UWGB connections provide heavy lifting for art event
UW-Green Bay art faculty member Professor Christine Style, as well as a number of UWGB alumni, staff and current students, found a unique way to put ink on paper recently — a multi-ton steamroller.
The Steamroller Print event on September 5-6 was part of a multifaceted “Exquisite Corpse” project organized by Hardy Gallery in Ephraim, Wis. with Style’s guidance.
The Village of Ephraim steamroller was used as a giant printing press, rolling over the inked boards to transfer an image onto paper to create six-foot high printed figures. Twenty artists carved woodblocks for the steamroller print event included eight UWGB students and alumni along with other Door County artists.
In addition to guiding the steamroller prints, Style was the project organizer for a the Exquisite Corpse Print Exchange. Style solicited and recruited 28 Wisconsin artists from throughout the state to design and produce an original print edition of either the head, torso, waist or legs section — later to be randomly combined to complete seven 44-inch high full figures that are on display in The Hardy Gallery.
Digital images of the exchange prints were then used by Prof. Style to design and produce interactive flipbooks that are for sale at The Hardy Gallery. “The Exquisite Corpse Head-to-Toe and End-to-End” exhibit continues through October 13 at The Hardy Gallery on the Anderson Dock. One full set of 28 11″ x 15″ original prints are now part of the UWGB Printmaking Collection.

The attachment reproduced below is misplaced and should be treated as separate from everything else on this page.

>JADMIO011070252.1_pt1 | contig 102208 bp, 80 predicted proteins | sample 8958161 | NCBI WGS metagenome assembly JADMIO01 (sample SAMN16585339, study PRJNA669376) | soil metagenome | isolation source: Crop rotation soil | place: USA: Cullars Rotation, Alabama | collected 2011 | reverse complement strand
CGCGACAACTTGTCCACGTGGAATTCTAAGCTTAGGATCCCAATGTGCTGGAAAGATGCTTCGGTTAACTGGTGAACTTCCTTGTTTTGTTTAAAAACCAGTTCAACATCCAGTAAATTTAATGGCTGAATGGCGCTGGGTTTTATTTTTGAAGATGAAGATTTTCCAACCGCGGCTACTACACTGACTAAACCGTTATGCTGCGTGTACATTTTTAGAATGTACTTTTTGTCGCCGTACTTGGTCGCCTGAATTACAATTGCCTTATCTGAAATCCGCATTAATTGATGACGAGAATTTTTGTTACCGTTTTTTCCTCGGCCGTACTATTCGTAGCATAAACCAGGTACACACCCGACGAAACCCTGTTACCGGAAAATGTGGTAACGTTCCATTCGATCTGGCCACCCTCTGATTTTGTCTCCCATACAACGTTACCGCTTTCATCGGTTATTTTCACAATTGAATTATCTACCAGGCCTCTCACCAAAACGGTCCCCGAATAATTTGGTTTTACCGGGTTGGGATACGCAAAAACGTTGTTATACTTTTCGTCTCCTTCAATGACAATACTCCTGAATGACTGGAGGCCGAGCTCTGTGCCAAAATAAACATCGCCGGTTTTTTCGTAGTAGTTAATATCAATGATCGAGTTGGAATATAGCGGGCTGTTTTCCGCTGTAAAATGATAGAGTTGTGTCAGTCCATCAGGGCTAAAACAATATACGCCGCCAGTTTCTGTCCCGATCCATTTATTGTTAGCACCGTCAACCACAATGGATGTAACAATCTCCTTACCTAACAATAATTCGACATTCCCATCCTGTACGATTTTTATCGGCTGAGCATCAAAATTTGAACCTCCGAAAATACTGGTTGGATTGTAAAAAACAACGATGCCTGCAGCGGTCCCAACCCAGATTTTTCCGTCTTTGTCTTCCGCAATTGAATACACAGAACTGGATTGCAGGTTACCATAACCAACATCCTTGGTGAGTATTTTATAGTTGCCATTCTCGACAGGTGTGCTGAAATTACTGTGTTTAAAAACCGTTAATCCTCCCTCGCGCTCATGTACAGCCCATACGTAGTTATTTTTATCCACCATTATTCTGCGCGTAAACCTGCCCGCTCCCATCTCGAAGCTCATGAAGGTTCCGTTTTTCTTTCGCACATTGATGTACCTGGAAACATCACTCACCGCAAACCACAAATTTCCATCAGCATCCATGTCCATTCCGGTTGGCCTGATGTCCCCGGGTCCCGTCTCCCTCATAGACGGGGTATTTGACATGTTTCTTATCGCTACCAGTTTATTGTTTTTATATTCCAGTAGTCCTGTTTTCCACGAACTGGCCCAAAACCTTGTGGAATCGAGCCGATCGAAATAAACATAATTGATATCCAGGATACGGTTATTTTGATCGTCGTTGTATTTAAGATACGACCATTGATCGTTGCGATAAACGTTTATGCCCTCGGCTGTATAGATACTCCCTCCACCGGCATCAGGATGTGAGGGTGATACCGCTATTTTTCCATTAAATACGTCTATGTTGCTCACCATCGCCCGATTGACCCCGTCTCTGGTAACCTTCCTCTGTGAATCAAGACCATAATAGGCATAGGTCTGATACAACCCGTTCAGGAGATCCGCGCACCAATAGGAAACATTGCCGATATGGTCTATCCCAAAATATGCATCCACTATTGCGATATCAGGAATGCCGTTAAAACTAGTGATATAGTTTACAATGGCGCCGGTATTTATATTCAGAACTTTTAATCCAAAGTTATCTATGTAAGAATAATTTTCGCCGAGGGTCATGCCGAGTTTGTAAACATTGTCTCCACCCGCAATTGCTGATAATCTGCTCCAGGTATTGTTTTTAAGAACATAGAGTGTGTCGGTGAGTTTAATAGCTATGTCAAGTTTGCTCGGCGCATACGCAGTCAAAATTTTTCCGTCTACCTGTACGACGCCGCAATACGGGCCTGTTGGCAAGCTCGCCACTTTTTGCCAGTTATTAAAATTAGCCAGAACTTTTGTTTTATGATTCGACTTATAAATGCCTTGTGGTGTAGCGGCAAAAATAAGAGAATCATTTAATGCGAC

“Exquisite corpse” is an early 20th century parlor game by which images are collectively created with each artist knowing only his or her part and where to meet up with the other parts.
UWGB artists who participated in the event were current students Brian Galloway and Natalie Vann, and former UWGB students Billy Wenner, Gena Selby, Donna Bensen, Philip Enderby, Brandon Langer, Nadia Juhnke and Chad Peters. UWGB alumni and art instructors Johanna Winters, Danica Oudeans and Don Kroumpos, and UWGB Arts Management graduate Anne Soderlund, an intern at The Hardy Gallery, also worked with the group.
Photos contributed by Dennis Connolly and Scott Roberts